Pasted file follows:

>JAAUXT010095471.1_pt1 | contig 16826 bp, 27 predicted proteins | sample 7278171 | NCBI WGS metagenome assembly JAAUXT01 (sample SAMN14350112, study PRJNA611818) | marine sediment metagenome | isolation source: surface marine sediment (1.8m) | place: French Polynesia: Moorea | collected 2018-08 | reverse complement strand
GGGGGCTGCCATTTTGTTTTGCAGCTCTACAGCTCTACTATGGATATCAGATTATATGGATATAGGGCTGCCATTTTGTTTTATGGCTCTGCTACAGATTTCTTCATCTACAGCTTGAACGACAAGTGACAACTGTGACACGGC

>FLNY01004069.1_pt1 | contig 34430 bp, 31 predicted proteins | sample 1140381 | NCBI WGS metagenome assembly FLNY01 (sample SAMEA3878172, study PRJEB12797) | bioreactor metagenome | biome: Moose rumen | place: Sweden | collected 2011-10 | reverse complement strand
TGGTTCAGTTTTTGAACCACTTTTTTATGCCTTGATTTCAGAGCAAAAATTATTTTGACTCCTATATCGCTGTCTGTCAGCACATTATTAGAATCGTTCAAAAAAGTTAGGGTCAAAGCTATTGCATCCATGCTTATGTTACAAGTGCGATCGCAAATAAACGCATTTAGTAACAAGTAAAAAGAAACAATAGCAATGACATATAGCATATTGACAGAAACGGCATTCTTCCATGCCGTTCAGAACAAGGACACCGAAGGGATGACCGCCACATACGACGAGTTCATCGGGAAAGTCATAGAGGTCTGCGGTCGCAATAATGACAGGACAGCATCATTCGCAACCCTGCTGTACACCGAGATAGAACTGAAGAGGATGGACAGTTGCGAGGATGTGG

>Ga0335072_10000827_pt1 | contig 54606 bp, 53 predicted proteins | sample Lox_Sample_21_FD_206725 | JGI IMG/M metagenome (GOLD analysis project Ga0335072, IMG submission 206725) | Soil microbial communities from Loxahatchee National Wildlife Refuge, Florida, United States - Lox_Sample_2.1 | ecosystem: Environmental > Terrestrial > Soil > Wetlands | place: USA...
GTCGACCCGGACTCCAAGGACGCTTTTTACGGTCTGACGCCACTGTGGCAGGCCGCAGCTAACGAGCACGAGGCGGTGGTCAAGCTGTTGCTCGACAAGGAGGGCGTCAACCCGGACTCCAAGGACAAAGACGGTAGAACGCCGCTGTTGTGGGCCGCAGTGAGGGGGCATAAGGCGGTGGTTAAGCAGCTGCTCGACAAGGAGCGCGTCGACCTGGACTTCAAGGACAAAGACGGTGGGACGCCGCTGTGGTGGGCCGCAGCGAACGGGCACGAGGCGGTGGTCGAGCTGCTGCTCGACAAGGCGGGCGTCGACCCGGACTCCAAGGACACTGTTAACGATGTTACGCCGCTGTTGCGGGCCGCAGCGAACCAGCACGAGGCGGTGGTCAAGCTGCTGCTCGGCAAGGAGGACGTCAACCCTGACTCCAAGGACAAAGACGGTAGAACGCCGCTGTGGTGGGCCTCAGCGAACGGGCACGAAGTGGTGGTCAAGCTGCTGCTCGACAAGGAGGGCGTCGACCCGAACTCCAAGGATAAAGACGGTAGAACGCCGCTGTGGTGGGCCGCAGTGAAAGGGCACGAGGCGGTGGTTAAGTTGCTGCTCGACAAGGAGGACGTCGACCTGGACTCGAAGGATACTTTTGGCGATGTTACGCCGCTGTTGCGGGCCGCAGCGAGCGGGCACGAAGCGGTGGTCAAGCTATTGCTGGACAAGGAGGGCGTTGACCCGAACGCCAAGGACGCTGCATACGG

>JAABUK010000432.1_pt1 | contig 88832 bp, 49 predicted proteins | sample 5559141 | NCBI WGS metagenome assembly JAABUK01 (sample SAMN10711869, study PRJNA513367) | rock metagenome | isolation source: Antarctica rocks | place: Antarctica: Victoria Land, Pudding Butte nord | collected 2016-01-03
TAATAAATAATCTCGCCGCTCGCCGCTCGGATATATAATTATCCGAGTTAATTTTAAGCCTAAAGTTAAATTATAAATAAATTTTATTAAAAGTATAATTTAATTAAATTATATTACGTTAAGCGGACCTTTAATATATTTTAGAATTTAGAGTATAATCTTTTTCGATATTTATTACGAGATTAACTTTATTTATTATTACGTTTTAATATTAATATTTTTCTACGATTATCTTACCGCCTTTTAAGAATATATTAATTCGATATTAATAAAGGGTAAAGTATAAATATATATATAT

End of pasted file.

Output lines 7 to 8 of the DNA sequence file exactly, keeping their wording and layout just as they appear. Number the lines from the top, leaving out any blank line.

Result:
>JAABUK010000432.1_pt1 | contig 88832 bp, 49 predicted proteins | sample 5559141 | NCBI WGS metagenome assembly JAABUK01 (sample SAMN10711869, study PRJNA513367) | rock metagenome | isolation source: Antarctica rocks | place: Antarctica: Victoria Land, Pudding Butte nord | collected 2016-01-03
TAATAAATAATCTCGCCGCTCGCCGCTCGGATATATAATTATCCGAGTTAATTTTAAGCCTAAAGTTAAATTATAAATAAATTTTATTAAAAGTATAATTTAATTAAATTATATTACGTTAAGCGGACCTTTAATATATTTTAGAATTTAGAGTATAATCTTTTTCGATATTTATTACGAGATTAACTTTATTTATTATTACGTTTTAATATTAATATTTTTCTACGATTATCTTACCGCCTTTTAAGAATATATTAATTCGATATTAATAAAGGGTAAAGTATAAATATATATATAT